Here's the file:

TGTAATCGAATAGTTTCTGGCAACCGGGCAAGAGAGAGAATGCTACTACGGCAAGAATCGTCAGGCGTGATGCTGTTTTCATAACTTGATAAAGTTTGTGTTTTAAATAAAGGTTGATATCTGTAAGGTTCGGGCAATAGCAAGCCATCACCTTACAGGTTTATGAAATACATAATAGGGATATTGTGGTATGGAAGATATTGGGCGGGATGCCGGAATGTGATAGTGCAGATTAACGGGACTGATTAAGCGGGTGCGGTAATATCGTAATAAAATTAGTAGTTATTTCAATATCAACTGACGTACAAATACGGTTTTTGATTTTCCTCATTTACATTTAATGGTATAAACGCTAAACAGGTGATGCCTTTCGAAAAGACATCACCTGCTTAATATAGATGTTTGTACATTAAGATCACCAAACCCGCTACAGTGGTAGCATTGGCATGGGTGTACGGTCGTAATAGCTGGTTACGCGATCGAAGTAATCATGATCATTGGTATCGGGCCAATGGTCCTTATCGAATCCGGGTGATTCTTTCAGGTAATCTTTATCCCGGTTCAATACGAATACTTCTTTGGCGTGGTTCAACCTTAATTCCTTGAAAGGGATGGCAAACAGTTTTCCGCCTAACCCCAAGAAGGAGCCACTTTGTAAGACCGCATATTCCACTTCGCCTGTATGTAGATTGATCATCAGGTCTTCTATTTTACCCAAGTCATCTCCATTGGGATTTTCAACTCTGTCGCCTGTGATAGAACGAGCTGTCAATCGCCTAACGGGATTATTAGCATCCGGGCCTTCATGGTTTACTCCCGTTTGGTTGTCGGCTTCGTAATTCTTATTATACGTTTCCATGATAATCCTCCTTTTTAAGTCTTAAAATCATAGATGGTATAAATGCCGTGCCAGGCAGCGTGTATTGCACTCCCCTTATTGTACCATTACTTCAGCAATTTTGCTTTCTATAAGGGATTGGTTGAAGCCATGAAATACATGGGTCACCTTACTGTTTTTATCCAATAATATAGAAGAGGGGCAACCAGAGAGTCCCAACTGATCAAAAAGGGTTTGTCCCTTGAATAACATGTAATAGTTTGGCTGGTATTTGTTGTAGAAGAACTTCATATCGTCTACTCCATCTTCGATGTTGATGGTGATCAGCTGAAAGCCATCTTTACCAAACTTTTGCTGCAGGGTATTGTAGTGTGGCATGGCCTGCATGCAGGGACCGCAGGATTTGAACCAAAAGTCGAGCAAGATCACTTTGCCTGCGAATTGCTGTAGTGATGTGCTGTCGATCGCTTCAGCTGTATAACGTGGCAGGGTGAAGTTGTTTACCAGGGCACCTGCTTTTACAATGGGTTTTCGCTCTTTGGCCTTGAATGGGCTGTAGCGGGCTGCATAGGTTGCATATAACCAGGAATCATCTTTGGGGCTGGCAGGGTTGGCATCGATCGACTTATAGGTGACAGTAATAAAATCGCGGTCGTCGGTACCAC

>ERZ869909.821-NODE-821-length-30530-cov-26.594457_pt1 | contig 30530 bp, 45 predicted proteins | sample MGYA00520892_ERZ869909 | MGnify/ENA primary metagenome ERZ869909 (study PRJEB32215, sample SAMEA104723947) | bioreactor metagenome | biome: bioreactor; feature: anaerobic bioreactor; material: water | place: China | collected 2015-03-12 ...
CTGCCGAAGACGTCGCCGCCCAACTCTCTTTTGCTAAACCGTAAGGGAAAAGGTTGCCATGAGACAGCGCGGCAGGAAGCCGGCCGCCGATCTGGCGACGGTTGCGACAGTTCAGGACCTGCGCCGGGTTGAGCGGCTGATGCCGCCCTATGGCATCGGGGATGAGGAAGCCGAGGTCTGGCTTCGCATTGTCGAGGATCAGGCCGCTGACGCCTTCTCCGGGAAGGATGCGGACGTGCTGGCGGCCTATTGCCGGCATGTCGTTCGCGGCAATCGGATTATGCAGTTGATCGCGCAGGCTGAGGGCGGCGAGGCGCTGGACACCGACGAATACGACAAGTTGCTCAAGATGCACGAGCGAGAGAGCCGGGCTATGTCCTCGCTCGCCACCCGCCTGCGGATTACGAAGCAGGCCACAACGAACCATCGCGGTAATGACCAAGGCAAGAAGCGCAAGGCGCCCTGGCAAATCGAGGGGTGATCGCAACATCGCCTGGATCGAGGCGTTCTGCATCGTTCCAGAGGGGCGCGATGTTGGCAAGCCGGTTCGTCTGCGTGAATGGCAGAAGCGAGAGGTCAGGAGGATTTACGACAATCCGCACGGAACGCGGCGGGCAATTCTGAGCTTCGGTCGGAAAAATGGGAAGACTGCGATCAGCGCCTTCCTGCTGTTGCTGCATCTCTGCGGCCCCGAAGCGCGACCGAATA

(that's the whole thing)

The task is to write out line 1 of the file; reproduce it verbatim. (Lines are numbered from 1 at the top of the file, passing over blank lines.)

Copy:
TGTAATCGAATAGTTTCTGGCAACCGGGCAAGAGAGAGAATGCTACTACGGCAAGAATCGTCAGGCGTGATGCTGTTTTCATAACTTGATAAAGTTTGTGTTTTAAATAAAGGTTGATATCTGTAAGGTTCGGGCAATAGCAAGCCATCACCTTACAGGTTTATGAAATACATAATAGGGATATTGTGGTATGGAAGATATTGGGCGGGATGCCGGAATGTGATAGTGCAGATTAACGGGACTGATTAAGCGGGTGCGGTAATATCGTAATAAAATTAGTAGTTATTTCAATATCAACTGACGTACAAATACGGTTTTTGATTTTCCTCATTTACATTTAATGGTATAAACGCTAAACAGGTGATGCCTTTCGAAAAGACATCACCTGCTTAATATAGATGTTTGTACATTAAGATCACCAAACCCGCTACAGTGGTAGCATTGGCATGGGTGTACGGTCGTAATAGCTGGTTACGCGATCGAAGTAATCATGATCATTGGTATCGGGCCAATGGTCCTTATCGAATCCGGGTGATTCTTTCAGGTAATCTTTATCCCGGTTCAATACGAATACTTCTTTGGCGTGGTTCAACCTTAATTCCTTGAAAGGGATGGCAAACAGTTTTCCGCCTAACCCCAAGAAGGAGCCACTTTGTAAGACCGCATATTCCACTTCGCCTGTATGTAGATTGATCATCAGGTCTTCTATTTTACCCAAGTCATCTCCATTGGGATTTTCAACTCTGTCGCCTGTGATAGAACGAGCTGTCAATCGCCTAACGGGATTATTAGCATCCGGGCCTTCATGGTTTACTCCCGTTTGGTTGTCGGCTTCGTAATTCTTATTATACGTTTCCATGATAATCCTCCTTTTTAAGTCTTAAAATCATAGATGGTATAAATGCCGTGCCAGGCAGCGTGTATTGCACTCCCCTTATTGTACCATTACTTCAGCAATTTTGCTTTCTATAAGGGATTGGTTGAAGCCATGAAATACATGGGTCACCTTACTGTTTTTATCCAATAATATAGAAGAGGGGCAACCAGAGAGTCCCAACTGATCAAAAAGGGTTTGTCCCTTGAATAACATGTAATAGTTTGGCTGGTATTTGTTGTAGAAGAACTTCATATCGTCTACTCCATCTTCGATGTTGATGGTGATCAGCTGAAAGCCATCTTTACCAAACTTTTGCTGCAGGGTATTGTAGTGTGGCATGGCCTGCATGCAGGGACCGCAGGATTTGAACCAAAAGTCGAGCAAGATCACTTTGCCTGCGAATTGCTGTAGTGATGTGCTGTCGATCGCTTCAGCTGTATAACGTGGCAGGGTGAAGTTGTTTACCAGGGCACCTGCTTTTACAATGGGTTTTCGCTCTTTGGCCTTGAATGGGCTGTAGCGGGCTGCATAGGTTGCATATAACCAGGAATCATCTTTGGGGCTGGCAGGGTTGGCATCGATCGACTTATAGGTGACAGTAATAAAATCGCGGTCGTCGGTACCAC